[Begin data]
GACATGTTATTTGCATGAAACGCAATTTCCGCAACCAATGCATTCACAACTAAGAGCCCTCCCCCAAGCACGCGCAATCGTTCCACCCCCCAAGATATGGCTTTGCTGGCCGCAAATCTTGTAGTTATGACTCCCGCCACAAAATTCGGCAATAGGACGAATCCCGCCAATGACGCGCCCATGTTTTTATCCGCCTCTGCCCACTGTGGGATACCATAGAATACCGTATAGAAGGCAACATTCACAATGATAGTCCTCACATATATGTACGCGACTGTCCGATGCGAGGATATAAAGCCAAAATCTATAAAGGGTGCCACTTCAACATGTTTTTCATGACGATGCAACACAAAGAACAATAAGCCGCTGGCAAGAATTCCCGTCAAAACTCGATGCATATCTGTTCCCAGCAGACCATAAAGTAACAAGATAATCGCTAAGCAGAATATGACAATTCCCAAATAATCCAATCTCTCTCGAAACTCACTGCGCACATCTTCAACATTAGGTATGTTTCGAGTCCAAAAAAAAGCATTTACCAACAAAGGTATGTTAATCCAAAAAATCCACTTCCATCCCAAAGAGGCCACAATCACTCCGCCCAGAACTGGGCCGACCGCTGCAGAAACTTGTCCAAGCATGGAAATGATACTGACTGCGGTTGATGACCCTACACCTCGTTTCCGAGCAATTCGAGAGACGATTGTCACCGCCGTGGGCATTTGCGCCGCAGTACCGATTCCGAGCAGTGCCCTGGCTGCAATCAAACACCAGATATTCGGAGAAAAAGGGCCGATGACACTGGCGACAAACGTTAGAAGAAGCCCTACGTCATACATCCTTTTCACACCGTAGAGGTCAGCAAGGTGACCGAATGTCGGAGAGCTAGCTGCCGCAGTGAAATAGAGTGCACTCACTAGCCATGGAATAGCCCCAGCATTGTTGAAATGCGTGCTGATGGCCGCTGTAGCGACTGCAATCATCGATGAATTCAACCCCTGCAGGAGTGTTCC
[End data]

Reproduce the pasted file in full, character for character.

GACATGTTATTTGCATGAAACGCAATTTCCGCAACCAATGCATTCACAACTAAGAGCCCTCCCCCAAGCACGCGCAATCGTTCCACCCCCCAAGATATGGCTTTGCTGGCCGCAAATCTTGTAGTTATGACTCCCGCCACAAAATTCGGCAATAGGACGAATCCCGCCAATGACGCGCCCATGTTTTTATCCGCCTCTGCCCACTGTGGGATACCATAGAATACCGTATAGAAGGCAACATTCACAATGATAGTCCTCACATATATGTACGCGACTGTCCGATGCGAGGATATAAAGCCAAAATCTATAAAGGGTGCCACTTCAACATGTTTTTCATGACGATGCAACACAAAGAACAATAAGCCGCTGGCAAGAATTCCCGTCAAAACTCGATGCATATCTGTTCCCAGCAGACCATAAAGTAACAAGATAATCGCTAAGCAGAATATGACAATTCCCAAATAATCCAATCTCTCTCGAAACTCACTGCGCACATCTTCAACATTAGGTATGTTTCGAGTCCAAAAAAAAGCATTTACCAACAAAGGTATGTTAATCCAAAAAATCCACTTCCATCCCAAAGAGGCCACAATCACTCCGCCCAGAACTGGGCCGACCGCTGCAGAAACTTGTCCAAGCATGGAAATGATACTGACTGCGGTTGATGACCCTACACCTCGTTTCCGAGCAATTCGAGAGACGATTGTCACCGCCGTGGGCATTTGCGCCGCAGTACCGATTCCGAGCAGTGCCCTGGCTGCAATCAAACACCAGATATTCGGAGAAAAAGGGCCGATGACACTGGCGACAAACGTTAGAAGAAGCCCTACGTCATACATCCTTTTCACACCGTAGAGGTCAGCAAGGTGACCGAATGTCGGAGAGCTAGCTGCCGCAGTGAAATAGAGTGCACTCACTAGCCATGGAATAGCCCCAGCATTGTTGAAATGCGTGCTGATGGCCGCTGTAGCGACTGCAATCATCGATGAATTCAACCCCTGCAGGAGTGTTCC